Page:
Wang Shipeng (Chinese: 王十朋 1114 - 1171). A native of Wenzhou in present-day Zhejiang, Wang gained the jinshi degree in 1157 and was appointed Assistant in in the Palace Library. In an attempt to help recover land lost to the Jurgens in the North, Wang presented several reform proposals to the court, but all were rejected. His concern for the dynasty also shows in his poetry, collected in Meixi ji [Collected Writings of Meixi], expressing the political ideal of 'spreading the superior's beneficence and showing solicitude to the common people'.
Ye Shi (Chinese: 叶适 Pseudonym: Mr. Shuixin 1150–1223), a Chinese neo-Confucian of the Song dynasty. A native of Wenzhou, Zhejiang, he was the most famous figure of the Yongjia School, a neo-Confucianism School composed mostly of philosophers from Wenzhou Prefecture in Zhejiang province. In contrast to other neo-Confucianists in the same period like Zhu Xi and Lu Jiuyuan, he stressed practical learning and applying Confucian doctrine to real world problems. This school had important influence on later thinkers from Zhejiang province, including Wang Shouren and Huang Zongxi, who were the most important philosophers in the Ming and Qing periods.
Liu Ji (Chinese: 刘基 1311--1375, courtesy name: Bowen). Born in Qingtian County, he was a Chinese military strategist, officer, statesman and poet of the late Yuan and early Ming dynasty. He was the main advisor to the Yuan Dynasty era rebel Zhu Yuanzhang (1328-1398), who later became the first Ming Emperor. Liu Ji is also known for his prophecies, as he has been described as the "Chinese Nostradamus". With his contemporary general and scholar Jiao Yu, he was one of the co-editors of the military treatise known as the Huolongjing, as well as co-edited Zhuge Liang's Mastering the Art of War book.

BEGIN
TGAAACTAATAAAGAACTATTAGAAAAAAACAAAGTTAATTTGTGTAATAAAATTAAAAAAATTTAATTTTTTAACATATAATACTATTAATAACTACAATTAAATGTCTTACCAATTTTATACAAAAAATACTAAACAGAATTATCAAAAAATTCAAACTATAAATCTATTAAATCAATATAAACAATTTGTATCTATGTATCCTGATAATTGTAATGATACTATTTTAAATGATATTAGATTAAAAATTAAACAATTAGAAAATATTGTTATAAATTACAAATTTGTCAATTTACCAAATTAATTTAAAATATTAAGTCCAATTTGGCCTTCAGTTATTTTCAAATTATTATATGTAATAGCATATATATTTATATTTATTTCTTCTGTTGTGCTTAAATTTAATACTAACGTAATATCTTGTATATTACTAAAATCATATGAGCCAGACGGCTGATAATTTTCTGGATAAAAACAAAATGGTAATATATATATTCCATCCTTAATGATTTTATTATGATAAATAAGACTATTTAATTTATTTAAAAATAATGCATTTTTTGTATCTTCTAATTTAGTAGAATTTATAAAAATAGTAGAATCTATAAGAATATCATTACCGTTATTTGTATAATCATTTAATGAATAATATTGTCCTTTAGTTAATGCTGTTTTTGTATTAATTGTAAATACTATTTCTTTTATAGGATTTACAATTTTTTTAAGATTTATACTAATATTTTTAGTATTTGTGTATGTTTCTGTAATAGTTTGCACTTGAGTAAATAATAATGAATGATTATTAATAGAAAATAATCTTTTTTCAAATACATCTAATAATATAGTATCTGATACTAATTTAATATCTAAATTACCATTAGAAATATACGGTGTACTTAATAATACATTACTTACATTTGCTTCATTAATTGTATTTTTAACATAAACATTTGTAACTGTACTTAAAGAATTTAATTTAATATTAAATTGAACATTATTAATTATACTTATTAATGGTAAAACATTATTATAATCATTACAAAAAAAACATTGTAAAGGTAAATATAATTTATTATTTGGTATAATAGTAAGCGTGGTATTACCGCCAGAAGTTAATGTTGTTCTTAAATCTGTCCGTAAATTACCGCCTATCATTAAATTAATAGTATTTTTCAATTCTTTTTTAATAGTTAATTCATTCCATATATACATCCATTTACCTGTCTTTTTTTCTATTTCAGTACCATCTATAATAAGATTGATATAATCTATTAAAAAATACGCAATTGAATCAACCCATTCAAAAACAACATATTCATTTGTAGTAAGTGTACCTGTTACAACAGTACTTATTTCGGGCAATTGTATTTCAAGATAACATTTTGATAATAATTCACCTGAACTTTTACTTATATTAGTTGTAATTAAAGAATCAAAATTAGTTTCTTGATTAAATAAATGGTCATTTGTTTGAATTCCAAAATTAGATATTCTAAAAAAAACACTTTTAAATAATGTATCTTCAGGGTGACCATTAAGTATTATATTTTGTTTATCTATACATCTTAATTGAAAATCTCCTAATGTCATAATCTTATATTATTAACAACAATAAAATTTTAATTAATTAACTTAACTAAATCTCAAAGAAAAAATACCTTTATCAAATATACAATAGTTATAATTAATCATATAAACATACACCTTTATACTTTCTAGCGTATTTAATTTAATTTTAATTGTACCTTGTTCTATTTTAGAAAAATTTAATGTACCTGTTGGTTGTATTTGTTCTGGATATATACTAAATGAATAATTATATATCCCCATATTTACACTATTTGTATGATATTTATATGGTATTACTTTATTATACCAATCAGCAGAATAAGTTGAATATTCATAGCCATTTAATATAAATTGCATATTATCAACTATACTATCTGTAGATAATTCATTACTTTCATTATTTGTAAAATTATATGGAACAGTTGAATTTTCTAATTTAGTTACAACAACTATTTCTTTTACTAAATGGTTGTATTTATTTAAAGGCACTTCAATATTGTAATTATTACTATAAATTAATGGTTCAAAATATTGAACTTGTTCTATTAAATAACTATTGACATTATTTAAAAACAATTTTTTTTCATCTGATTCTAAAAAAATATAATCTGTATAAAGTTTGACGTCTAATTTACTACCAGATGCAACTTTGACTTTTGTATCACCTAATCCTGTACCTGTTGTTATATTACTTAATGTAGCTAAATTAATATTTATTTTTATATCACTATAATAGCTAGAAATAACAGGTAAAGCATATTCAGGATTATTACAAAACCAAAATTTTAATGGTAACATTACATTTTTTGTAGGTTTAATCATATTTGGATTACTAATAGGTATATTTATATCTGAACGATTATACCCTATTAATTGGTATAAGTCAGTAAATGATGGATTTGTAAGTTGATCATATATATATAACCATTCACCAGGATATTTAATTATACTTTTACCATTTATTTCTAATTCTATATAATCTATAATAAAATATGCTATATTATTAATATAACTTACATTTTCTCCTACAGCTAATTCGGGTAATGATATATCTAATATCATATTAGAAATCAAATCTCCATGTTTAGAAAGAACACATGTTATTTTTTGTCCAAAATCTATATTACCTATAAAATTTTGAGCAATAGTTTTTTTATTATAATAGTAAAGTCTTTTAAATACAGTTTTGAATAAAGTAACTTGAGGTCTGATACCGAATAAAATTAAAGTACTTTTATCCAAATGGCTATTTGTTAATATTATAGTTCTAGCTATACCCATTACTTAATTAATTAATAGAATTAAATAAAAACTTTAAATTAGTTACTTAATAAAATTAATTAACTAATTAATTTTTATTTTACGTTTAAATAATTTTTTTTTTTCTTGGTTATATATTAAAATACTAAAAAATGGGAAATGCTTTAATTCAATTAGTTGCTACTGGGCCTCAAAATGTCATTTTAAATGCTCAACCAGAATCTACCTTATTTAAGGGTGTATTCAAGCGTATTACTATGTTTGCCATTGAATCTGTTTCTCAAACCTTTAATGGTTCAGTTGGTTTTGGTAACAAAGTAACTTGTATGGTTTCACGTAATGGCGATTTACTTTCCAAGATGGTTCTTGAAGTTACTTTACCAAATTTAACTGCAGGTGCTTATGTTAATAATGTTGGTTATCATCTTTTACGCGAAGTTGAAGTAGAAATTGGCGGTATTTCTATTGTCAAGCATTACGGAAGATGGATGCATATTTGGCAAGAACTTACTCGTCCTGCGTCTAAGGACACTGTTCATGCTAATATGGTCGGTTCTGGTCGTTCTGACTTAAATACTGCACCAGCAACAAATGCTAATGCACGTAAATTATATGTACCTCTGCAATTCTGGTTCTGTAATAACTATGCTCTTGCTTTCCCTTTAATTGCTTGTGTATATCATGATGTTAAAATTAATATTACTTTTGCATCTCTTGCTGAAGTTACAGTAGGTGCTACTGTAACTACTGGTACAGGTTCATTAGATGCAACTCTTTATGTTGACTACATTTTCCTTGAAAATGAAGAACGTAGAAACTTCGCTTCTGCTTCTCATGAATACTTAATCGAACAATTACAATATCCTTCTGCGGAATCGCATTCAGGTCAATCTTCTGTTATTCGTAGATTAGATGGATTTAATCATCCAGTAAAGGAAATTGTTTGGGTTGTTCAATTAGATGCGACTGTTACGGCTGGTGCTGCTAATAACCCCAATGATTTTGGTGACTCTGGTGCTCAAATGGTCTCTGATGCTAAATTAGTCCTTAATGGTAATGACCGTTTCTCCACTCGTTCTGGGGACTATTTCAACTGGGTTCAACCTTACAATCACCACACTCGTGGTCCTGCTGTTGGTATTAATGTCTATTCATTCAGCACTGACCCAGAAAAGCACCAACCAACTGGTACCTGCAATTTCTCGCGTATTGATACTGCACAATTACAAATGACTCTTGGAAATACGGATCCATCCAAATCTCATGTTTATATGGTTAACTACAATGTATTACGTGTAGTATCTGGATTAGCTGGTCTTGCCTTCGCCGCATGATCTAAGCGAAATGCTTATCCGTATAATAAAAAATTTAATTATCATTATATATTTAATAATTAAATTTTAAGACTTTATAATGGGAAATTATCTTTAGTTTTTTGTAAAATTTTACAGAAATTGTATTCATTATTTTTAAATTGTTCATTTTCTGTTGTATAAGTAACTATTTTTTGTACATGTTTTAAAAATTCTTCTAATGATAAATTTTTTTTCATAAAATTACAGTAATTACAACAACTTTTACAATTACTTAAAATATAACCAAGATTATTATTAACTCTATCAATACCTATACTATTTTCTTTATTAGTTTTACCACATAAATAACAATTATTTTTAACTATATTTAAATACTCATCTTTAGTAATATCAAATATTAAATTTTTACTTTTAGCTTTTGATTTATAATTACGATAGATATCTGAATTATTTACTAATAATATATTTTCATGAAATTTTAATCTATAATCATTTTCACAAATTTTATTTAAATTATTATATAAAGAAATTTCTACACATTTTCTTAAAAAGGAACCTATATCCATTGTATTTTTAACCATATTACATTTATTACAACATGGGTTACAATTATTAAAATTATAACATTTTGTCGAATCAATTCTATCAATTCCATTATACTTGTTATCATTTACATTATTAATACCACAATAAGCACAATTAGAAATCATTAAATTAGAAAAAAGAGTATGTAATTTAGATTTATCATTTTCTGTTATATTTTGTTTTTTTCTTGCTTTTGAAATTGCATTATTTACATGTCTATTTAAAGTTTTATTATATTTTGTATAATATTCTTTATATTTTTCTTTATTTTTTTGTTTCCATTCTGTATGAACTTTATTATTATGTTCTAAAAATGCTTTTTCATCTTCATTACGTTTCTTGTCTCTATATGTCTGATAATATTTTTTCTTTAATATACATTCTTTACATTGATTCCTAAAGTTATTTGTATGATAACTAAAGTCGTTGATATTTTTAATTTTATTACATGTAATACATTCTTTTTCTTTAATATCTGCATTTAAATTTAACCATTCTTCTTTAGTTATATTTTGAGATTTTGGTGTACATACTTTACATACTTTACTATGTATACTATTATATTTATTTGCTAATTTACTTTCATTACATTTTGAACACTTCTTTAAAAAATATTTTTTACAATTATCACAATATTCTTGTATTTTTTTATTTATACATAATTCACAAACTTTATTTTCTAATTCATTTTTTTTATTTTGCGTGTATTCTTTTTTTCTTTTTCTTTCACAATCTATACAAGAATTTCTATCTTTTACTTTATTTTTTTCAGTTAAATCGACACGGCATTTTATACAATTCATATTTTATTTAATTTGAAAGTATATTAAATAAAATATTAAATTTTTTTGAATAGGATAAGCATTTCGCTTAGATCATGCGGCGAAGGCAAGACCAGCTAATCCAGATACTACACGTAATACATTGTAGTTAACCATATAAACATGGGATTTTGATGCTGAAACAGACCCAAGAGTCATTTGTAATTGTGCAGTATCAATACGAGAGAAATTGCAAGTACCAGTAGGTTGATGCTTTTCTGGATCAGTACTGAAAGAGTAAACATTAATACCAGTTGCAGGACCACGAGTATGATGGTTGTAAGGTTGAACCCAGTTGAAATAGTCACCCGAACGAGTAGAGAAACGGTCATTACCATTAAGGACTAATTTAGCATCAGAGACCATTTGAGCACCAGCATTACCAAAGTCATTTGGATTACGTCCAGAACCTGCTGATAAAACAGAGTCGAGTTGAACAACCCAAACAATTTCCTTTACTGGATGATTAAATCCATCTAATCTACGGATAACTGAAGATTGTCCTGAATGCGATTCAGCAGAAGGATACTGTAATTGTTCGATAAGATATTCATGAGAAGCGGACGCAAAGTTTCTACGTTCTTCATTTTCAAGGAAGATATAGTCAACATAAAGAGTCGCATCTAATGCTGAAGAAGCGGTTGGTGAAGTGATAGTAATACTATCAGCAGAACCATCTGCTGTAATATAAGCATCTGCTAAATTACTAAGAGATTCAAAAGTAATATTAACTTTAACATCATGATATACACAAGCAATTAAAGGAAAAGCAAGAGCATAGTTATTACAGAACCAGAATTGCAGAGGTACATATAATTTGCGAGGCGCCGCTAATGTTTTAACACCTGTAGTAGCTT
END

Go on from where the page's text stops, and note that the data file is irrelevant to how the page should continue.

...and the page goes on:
Sun Yirang (Chinese: 孙诒让 1848–1908) was a Chinese philologist. A native of Wenzhou, Zhejiang province, he retired from official employment early in his life to devote himself to scholarship. His most important works are Mozi Jiangu, a corrected, definitive edition of Mozi, and Zhouli Zhengyi, an important commentary on the Rites of Zhou. He also contributed to the studies of the bronzeware script and oracle script. His work Qiwen Juli, published posthumously by Luo Zhenyu, was the first work of decipherment of the oracle bone script.
Zheng Zhenduo (Chinese: 郑振铎 1898 – 1958), was a journalist, a modern writer, an archeologist and a literature scholar.
He made a significant contribution towards the establishment of the Chinese literature and the editing of a variety of literary magazines. In 1921, he, Shen Yanbing and other classmates organized Literary Study Society. In 1923, he became the chief editor of Xiaoshuo Yuebao. In addition, he in succession participated in editing Min Chao, Xin Shehui, Wenxue xunkan. During the (China's) War of Resistance against Japan (1937-1945), he retained in Shanghai to continue upholding the progress of cultural work. After the establishment of New China, he was assigned to be the chief of Historical Relic Organization, the head of the archaeology research institute of the Chinese Academy of Science and literary research institute, the assistant minister of cultural department, committee member of State Council scientific program committee and Chinese Academy of Science philosophical social sciences and etc. He died in the plane crash in the Soviet Union during his journey in 1958.